Doing time in Yazoo City, Miss., seems to be a double portion of punishment. You see, the State of Mississippi is the poorest in economy and opportunity throughout our nation. The county of Yazoo, where I am incarcerated, is the poorest ranking, in all categories, from economy to education amongst the counties in Mississippi. This should paint a picture of my conditions here in prison. If the state leaders are unable to bring prosperity to their constituents, what makes you believe that I, being in prison, am doing any better? You might be shocked to see the B.O.P’.s website and read of the many educational opportunities I have at my disposal or the health and fitness programs I have access to. Well, don’t be, it’s all for show. The truth of the matter is that these programs are not funded and are taught by other inmates. Funding for the education department seems to be diverted into other departments the Warden and his executive staff feel are priority. The perception, or should I say, the priority of the B.O.P. is security, not education or rehabilitation. I truly believe that the guards and education staff I encounter on a day to day basis at one time were motivated to help. However, they were soon drained by the process of bureaucracy and eventually burned out. To be fair, there are those individuals who ruin it for the rest of us who want to really learn and reflect on how to be a part of our community, but the B.O.P. policy finds it easier to just remove the programs as opposed to removing the individuals. Another surprising issue might be that we are the last human beings in the U.S. still paying for long distance phone calls. Each call costs me $3.15 for a 15 minute phone call. In an effort to stay in contact with my children, parents and siblings, my family has to send me $80.00 per month for calls. That’s not including what I have to spend on hygiene each month. The phone system issue is frustrating because there are clearly more advanced and affordable systems through VOIP and other telephony technologies. For some lobbying reason the B.O.P. is in love with SECURUS. I ask myself where are all the profits are going? It surely is not being invested back into rehabilitation. I’ve shared just a glimpse of the many issues here in prison. I won’t complain about the lack of privacy and comfort because I know that a lot of you out there will say, that’s what prison is supposed to be like. But I would really like you stop and think about the importance of rehabilitating someone through adult education programs. For the first time a lot of us are in a place where the noise is gone from our life and we can clearly see where we went wrong. We just need someone to show us a different path.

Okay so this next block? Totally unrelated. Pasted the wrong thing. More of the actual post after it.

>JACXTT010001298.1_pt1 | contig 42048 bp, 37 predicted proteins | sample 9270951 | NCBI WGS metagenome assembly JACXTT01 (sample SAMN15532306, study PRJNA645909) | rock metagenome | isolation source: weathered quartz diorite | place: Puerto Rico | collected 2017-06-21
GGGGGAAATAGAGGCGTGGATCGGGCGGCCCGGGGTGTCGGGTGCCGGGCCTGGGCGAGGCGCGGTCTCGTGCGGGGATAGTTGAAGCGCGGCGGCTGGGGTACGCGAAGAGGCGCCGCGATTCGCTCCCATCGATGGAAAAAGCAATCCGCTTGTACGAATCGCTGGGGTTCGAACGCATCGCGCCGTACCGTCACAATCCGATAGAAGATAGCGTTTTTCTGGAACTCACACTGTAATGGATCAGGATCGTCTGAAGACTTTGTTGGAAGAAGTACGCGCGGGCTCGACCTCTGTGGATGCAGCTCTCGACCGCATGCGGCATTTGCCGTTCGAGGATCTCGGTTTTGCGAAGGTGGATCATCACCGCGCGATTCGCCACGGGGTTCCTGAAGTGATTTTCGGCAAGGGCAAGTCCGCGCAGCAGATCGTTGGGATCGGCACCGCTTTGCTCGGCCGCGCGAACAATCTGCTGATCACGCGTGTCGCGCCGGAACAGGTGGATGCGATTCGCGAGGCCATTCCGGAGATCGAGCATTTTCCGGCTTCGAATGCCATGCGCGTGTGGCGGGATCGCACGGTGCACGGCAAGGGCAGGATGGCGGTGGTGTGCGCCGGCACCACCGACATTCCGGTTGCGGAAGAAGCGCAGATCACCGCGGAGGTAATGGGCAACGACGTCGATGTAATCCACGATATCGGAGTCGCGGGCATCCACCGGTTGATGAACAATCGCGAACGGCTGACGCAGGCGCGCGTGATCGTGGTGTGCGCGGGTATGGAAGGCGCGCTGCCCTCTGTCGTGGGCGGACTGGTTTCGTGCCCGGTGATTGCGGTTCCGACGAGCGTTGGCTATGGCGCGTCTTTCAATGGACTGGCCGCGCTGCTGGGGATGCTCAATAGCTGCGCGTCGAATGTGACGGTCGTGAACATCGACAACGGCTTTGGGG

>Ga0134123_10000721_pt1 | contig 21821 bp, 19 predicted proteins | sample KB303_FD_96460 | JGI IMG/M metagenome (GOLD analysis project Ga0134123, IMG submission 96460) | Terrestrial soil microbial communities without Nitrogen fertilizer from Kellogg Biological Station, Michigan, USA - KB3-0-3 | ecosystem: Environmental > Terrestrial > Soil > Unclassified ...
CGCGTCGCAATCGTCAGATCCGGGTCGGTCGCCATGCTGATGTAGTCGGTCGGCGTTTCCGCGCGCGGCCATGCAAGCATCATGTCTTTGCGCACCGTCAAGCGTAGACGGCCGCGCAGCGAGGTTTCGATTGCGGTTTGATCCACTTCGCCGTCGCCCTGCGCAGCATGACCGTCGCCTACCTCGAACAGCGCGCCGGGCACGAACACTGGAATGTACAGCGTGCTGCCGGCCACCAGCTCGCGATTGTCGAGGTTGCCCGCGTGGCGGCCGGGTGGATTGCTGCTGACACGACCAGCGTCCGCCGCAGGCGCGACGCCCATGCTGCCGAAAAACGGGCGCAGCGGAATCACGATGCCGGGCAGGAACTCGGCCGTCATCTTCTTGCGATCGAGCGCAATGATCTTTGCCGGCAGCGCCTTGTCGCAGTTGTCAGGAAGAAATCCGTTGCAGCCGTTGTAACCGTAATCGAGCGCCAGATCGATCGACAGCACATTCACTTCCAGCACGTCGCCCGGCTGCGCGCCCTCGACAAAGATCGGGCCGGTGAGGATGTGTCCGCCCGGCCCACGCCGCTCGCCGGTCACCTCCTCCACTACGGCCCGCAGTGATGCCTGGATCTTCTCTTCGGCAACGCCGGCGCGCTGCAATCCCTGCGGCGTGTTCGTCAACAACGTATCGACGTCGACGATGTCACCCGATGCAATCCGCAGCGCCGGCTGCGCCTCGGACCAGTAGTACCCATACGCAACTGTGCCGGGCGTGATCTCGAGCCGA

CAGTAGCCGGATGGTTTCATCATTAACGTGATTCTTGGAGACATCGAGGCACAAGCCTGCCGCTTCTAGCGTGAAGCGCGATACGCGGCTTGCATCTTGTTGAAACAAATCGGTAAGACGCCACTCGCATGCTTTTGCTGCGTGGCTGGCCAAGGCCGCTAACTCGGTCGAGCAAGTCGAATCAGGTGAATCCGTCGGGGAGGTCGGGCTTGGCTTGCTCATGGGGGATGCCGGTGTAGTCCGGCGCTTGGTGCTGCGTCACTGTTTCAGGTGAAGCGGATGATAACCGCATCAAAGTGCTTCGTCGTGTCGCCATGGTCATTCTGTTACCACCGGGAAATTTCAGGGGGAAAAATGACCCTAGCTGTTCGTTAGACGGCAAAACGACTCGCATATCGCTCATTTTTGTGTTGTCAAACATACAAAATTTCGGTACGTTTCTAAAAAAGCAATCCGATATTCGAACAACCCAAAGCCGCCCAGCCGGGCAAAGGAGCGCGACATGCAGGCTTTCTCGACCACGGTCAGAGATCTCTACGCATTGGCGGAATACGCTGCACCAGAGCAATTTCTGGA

— Adrian R.